Our City O-Tautahi is housed in this beautiful and historic Queen Anne building on the corner of Worcester Boulevard and Oxford Terrace. Built as the Christchurch City Council’s original Municipal Chambers, the building now provides an accessible space for the City Council and the people and communities of Christchurch to meet to present and exchange ideas and knowledge about the city and important development, environmental and social issues, as well as celebrate its life, colour and creativity. Unique at Our City O-Tautahi are its Community Exhibition Spaces, designed to provide a means for Council and community groups to mount low-cost exhibitions and displays about what they do and what issues are important to them. Projects range from information and issue-based displays to exhibitions of arts and crafts.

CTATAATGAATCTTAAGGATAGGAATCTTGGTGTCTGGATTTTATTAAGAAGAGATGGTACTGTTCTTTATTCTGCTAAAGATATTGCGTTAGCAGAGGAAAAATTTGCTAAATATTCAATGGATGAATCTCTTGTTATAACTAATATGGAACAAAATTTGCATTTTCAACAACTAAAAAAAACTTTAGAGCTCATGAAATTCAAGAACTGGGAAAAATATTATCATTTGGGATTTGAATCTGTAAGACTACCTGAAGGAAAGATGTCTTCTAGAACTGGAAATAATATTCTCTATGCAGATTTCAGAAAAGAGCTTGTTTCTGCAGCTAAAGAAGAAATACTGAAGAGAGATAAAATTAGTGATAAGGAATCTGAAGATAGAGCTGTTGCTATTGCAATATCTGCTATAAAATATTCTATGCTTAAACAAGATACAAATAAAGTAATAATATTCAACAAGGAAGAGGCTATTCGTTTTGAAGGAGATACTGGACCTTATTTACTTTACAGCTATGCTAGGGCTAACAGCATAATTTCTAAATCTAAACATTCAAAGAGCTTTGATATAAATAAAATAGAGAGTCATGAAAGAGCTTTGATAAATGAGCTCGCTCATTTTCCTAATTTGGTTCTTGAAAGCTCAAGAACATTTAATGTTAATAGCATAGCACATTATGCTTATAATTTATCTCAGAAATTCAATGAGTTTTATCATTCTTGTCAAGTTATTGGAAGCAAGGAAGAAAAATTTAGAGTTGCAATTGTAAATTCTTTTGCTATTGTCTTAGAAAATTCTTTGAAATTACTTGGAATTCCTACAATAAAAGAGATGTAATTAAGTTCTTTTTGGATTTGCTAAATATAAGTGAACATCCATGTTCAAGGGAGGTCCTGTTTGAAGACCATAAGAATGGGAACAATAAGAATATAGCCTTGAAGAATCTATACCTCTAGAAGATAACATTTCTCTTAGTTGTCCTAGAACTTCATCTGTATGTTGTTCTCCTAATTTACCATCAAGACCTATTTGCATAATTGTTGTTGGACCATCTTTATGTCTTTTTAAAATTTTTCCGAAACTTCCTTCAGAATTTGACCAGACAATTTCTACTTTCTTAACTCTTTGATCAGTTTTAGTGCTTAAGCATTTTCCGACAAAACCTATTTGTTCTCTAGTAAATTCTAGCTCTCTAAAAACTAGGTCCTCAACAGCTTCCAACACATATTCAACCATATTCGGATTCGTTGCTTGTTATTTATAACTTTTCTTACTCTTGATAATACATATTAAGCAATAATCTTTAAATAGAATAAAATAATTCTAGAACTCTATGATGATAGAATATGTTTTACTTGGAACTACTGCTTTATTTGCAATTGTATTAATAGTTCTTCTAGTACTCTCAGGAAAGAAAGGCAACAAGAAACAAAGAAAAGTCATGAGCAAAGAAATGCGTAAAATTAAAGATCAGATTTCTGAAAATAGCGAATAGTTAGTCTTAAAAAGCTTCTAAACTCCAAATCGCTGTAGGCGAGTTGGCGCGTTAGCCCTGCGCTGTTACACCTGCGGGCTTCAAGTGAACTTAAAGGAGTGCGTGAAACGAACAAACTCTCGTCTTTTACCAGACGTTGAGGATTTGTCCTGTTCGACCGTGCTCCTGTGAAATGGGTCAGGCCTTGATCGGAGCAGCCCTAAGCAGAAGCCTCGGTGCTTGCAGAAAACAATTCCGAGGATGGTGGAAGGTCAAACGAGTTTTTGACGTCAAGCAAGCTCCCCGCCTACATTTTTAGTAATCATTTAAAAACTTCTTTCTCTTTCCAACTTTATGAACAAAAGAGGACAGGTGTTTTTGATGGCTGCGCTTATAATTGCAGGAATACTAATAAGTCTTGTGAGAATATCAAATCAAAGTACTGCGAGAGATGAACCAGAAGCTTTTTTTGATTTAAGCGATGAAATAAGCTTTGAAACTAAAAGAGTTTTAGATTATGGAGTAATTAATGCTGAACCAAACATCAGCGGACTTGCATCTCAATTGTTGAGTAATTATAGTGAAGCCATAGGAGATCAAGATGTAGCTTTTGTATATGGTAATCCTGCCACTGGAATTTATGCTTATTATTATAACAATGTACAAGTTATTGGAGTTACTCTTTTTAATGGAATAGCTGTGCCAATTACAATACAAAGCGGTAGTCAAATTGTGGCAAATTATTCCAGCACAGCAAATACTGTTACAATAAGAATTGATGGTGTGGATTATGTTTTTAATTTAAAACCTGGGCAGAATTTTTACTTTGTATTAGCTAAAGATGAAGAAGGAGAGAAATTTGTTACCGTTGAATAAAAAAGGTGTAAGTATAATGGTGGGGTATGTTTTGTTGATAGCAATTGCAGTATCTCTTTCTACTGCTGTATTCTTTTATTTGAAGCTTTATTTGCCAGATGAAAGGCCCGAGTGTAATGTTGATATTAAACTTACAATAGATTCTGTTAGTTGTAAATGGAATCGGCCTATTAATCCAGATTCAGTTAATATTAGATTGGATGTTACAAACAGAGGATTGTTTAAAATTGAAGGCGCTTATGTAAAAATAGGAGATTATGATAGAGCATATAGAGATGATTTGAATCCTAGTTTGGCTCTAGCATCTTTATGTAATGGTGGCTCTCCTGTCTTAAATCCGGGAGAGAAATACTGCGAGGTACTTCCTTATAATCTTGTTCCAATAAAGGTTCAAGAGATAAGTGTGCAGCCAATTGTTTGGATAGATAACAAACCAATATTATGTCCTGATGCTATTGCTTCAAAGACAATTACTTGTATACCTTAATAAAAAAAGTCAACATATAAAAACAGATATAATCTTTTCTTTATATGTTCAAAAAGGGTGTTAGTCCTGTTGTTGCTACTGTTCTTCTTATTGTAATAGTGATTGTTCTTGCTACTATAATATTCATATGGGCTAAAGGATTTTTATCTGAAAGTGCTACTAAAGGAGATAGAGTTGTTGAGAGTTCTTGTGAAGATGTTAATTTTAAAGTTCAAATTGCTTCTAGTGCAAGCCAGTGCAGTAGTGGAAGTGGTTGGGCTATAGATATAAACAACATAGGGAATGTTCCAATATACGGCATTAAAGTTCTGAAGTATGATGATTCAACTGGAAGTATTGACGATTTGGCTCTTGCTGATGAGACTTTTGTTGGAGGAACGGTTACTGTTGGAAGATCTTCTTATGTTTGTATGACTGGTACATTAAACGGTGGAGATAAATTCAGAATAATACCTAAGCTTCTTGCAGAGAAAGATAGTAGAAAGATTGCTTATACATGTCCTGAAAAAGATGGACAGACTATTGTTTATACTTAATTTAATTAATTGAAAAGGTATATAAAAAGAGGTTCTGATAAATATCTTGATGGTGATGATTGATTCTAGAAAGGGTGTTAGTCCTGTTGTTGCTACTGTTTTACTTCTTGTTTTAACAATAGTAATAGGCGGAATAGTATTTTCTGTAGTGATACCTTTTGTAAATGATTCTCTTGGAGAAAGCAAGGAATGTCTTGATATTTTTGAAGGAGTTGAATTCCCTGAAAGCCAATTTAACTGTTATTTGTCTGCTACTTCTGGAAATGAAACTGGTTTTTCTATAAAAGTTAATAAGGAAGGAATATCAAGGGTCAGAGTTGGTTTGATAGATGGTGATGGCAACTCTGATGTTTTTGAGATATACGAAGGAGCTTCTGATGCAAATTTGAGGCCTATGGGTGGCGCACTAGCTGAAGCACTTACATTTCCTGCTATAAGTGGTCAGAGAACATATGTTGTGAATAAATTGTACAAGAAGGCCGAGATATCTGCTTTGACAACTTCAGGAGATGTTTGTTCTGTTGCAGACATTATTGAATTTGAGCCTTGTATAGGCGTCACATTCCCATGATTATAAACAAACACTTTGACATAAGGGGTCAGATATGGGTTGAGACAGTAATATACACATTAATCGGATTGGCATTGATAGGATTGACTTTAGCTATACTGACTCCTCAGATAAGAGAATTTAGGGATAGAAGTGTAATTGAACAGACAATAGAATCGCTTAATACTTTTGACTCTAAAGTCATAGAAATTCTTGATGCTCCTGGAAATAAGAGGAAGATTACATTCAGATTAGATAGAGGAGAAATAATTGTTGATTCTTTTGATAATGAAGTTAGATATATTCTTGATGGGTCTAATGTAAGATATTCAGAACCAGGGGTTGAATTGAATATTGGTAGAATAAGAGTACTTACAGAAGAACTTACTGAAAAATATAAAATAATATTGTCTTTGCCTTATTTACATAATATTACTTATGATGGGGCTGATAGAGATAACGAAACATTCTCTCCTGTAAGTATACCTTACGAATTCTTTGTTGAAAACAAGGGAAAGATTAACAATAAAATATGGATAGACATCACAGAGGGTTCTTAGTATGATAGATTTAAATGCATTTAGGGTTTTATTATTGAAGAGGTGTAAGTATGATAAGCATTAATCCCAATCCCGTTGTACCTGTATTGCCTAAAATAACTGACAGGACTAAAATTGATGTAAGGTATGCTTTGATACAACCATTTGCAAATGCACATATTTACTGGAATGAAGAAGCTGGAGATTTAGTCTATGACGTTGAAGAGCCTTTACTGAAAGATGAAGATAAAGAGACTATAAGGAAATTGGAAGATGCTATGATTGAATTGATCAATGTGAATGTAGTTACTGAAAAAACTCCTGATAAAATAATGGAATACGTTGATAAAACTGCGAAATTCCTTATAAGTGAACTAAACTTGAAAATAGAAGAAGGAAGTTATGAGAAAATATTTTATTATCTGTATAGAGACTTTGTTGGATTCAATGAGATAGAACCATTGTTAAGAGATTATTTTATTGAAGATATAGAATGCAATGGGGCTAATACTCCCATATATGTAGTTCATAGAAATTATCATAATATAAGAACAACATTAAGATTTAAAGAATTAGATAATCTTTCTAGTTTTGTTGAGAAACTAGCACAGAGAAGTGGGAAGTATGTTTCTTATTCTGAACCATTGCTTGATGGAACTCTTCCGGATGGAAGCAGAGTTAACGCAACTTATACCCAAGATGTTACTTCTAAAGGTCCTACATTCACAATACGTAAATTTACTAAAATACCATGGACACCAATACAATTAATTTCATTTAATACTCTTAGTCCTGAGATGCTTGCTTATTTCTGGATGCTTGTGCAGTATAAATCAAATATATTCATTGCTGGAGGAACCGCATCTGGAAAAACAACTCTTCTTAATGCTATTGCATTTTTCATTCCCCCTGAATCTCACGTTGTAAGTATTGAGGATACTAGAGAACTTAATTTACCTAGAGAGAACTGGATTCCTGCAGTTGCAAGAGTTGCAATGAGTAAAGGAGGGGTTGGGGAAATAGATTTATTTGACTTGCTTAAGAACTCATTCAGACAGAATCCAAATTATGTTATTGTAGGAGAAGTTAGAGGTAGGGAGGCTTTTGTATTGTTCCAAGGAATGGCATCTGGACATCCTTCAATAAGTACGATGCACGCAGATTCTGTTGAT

(from http://www.ccc.govt.nz/ourcity/ )

Something new.... the Chalice.

Christ Church Cathedral (Anglican).


This is on Cathedral Square, and I think the tourist info centre was here, formerly the Christchurch Chief Post Office. This is a "Cathedral Square Cam".

"John Robert Godley, founder of Canterbury, 1850"

Erecting a Christmas tree in Cathedral Square. It seemed strange to see Christmas decorations, etc. when it is warm and when there is no snow lying around. It also seemed really weird hearing Christmas songs about snow and reindeer! But the part that we liked was that the "Christmas hype" was not hype at all - except for the minimal decorations and a few TV ads, you'd never know it was Christmas - there just wasn't the same kind of frenzy that we see here. Very refreshing!